Barbados has set high ambitions for itself at the national level, including a goal to produce 100% of its electricity from renewables by 2030. It also aims to eliminate the use of diesel and gasoline for local transport. Today, Barbados has 49 electric buses in operation and another 20 on order, according to Cummins.

Barbados has 49 electric buses in operation and more on order.

In the past few years, the country has also been implementing a comprehensive program known as Roofs to Reefs, aimed at making the country more sustainable and resilient to climate change.

“Everything from the air up on top of the roofs all the way down to the reefs is covered under our sustainability agenda,” Cummins said. She noted that Barbados has been a regional leader in thinking about the sustainable use of ocean resources—a concept known as the “blue economy”—and the role of the ocean as a carbon sink.

This is especially relevant in an island nation with a limited land area—just 430 square kilometers (166 square miles) in the case of Barbados.

“We are a small island developing state,” Cummins said, “but that small island developing state has an ocean space more than 400 times greater than its land space.”

That makes offshore wind development a possibility in the future, she said, adding that the country is also looking at developing an onshore wind project with a capacity of 30 megawatts (MW). Another renewable energy project under discussion would combine hydrogen fuel cells and solar PV, she said.

The Pavana Energy Limited Wind Farm, located at Ashford Dairy in St. John, Barbados, was connected to the grid this year, becoming the first wind farm in Barbados. Its four turbines have a total capacity of 1 MW.

Given the level and pace of activity on the renewable energy front, she said, the Barbados National Energy Plan—developed in 2019—is already due for an update, as is the country’s Integrated Resources and Resilience Plan.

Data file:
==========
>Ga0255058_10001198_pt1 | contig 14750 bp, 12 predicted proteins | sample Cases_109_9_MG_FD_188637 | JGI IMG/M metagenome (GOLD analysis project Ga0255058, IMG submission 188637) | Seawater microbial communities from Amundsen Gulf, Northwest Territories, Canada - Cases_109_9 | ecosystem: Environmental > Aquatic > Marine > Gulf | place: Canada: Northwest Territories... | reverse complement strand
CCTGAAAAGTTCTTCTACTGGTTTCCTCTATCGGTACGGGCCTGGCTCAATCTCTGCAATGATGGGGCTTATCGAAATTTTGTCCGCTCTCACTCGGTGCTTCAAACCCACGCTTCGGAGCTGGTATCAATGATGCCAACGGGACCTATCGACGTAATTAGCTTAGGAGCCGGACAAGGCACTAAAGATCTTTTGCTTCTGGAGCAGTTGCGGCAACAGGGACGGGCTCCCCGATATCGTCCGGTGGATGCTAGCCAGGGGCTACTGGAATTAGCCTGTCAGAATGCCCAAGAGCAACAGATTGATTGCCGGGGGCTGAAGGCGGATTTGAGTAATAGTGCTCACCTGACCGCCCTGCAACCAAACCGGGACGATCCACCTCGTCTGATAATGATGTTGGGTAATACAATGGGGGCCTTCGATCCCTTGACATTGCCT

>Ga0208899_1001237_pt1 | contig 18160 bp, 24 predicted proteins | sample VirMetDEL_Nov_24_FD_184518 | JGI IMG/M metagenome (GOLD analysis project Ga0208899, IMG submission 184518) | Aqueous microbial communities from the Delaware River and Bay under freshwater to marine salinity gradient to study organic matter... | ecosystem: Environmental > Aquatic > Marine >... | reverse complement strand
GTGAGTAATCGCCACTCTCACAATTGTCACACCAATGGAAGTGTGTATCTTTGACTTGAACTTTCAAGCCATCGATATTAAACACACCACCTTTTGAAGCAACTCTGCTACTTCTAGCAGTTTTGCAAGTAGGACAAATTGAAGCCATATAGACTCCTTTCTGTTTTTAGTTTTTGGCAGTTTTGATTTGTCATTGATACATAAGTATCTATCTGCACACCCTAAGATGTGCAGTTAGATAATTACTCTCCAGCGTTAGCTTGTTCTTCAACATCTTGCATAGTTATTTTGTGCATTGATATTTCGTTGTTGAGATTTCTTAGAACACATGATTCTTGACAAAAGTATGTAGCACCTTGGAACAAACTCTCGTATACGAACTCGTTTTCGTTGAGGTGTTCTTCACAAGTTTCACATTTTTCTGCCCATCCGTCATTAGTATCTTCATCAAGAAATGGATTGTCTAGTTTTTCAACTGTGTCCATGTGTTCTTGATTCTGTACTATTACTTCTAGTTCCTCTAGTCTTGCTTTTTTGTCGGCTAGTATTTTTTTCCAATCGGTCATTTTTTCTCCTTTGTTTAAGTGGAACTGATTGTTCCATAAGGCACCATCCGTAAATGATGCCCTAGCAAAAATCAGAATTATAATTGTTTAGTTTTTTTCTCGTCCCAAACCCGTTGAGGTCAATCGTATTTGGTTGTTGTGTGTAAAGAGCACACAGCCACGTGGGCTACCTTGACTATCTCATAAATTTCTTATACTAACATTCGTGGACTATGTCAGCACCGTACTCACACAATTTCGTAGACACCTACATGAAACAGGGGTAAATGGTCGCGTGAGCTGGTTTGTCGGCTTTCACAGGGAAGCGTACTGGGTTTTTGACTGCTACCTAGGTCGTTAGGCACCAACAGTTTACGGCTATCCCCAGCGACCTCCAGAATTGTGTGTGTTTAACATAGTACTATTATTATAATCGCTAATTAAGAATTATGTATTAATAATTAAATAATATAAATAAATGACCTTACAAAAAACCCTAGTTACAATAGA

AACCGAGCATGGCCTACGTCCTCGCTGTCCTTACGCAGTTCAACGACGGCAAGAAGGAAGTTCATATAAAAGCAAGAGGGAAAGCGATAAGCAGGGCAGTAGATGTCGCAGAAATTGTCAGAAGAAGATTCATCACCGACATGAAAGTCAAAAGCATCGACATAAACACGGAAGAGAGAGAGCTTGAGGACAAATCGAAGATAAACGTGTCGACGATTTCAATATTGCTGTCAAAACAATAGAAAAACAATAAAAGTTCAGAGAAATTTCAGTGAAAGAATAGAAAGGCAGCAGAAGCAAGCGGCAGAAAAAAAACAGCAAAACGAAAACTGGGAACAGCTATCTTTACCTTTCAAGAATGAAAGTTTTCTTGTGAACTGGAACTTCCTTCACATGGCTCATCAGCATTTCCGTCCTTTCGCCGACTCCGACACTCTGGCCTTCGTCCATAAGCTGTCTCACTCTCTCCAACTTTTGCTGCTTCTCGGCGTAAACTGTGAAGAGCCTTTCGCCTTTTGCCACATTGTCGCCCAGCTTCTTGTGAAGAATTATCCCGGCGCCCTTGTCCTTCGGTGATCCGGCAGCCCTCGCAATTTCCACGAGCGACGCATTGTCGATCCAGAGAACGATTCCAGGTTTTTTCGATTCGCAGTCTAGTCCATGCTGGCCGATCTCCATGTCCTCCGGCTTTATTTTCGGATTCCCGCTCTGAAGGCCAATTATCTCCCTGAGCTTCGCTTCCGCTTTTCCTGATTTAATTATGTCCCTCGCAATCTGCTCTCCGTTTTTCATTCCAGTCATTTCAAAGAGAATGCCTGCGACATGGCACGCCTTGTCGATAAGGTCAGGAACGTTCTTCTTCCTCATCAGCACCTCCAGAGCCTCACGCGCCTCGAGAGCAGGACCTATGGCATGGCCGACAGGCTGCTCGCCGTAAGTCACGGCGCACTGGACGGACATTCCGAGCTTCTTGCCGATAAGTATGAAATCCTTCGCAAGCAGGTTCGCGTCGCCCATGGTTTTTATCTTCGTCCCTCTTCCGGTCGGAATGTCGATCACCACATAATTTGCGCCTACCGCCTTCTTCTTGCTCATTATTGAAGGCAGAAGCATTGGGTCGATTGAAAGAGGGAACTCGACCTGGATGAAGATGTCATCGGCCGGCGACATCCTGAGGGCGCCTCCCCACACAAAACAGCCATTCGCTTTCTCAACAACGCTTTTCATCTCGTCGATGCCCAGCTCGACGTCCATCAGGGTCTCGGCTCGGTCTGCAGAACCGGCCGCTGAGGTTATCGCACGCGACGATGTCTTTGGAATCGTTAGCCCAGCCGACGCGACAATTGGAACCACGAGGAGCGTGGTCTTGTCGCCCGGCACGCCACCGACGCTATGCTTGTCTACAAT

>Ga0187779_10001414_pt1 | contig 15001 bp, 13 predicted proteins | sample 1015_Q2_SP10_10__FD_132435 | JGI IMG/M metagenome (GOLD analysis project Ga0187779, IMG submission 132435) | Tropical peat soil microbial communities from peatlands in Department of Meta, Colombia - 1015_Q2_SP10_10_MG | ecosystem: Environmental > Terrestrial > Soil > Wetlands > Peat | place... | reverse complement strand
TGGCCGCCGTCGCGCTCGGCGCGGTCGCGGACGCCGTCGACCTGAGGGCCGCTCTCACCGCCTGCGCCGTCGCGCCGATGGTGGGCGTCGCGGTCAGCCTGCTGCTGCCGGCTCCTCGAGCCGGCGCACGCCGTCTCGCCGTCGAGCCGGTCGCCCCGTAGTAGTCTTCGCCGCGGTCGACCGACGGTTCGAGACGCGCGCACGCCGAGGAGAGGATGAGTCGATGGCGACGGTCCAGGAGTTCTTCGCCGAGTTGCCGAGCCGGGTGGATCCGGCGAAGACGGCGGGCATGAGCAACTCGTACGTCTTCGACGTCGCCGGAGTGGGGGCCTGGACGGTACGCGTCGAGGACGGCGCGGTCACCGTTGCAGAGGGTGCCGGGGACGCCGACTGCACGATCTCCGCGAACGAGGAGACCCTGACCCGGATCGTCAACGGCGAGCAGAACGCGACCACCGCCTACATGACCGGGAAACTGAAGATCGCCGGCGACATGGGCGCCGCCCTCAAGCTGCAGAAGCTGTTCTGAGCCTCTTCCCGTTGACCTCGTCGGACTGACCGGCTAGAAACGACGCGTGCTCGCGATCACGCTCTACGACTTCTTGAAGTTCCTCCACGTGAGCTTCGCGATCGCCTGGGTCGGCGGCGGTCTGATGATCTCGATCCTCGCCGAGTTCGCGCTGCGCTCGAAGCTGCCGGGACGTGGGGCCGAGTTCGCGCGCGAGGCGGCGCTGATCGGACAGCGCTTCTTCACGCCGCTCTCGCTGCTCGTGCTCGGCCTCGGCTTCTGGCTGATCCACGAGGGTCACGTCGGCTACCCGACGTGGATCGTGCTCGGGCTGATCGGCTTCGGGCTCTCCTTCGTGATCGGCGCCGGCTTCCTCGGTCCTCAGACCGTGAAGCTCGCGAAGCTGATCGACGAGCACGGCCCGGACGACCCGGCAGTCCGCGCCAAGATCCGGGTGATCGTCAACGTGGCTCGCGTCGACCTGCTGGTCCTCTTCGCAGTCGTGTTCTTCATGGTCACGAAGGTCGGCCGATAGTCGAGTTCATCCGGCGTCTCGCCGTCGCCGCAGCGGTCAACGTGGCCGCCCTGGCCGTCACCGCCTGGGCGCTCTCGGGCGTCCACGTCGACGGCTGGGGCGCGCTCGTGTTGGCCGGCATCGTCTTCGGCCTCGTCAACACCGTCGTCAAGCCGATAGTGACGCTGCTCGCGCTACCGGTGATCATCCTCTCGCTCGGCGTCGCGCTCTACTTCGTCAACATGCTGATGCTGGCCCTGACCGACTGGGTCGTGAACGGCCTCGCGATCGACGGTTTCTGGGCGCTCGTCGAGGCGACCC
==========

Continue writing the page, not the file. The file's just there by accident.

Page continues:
One urgent issue that must be addressed is the need for energy storage, to provide more stability to the grid and allow for solar power to be tapped when the sun is not shining. In fact, Cummins said, Barbados needs close to 100 MW of storage by the end of this year.

“The demand has been so great, the interest and the investment climate has been so aggressive, that we now absolutely must have storage,” she said. That is a challenge for a small country, she said, especially at a time when costs for energy storage are high globally and wait times are long. She likened the situation to the difficulties small countries had in trying to procure vaccines at the height of the COVID-19 pandemic.

Cummins, whose portfolio includes business, stressed that it is important to get the private sector involved in different aspects of the energy transition, such as in creating support services for renewable energy. She said her ministry is also working with businesses to help them transition to natural gas as a clean energy bridge and phase out other fossil fuels.

Meanwhile, Barbados could end up becoming a natural gas producer itself, as plans are underway for a new bid round for offshore exploration. In a speech in March on the 2023-2024 budget, Prime Minister Mottley said that Barbados cannot ignore its natural gas resources, which she said will be “a means of propelling us through the production of hydrogen and other things.”

“Unless, of course, there are countries or a country willing to pay us to keep our natural gas in the seabed,” Mottley said. “If that is the case, come forward and we will talk.” 

Cover image: Barbados is a small island with big ambitions for renewable energy using both land and sea resources.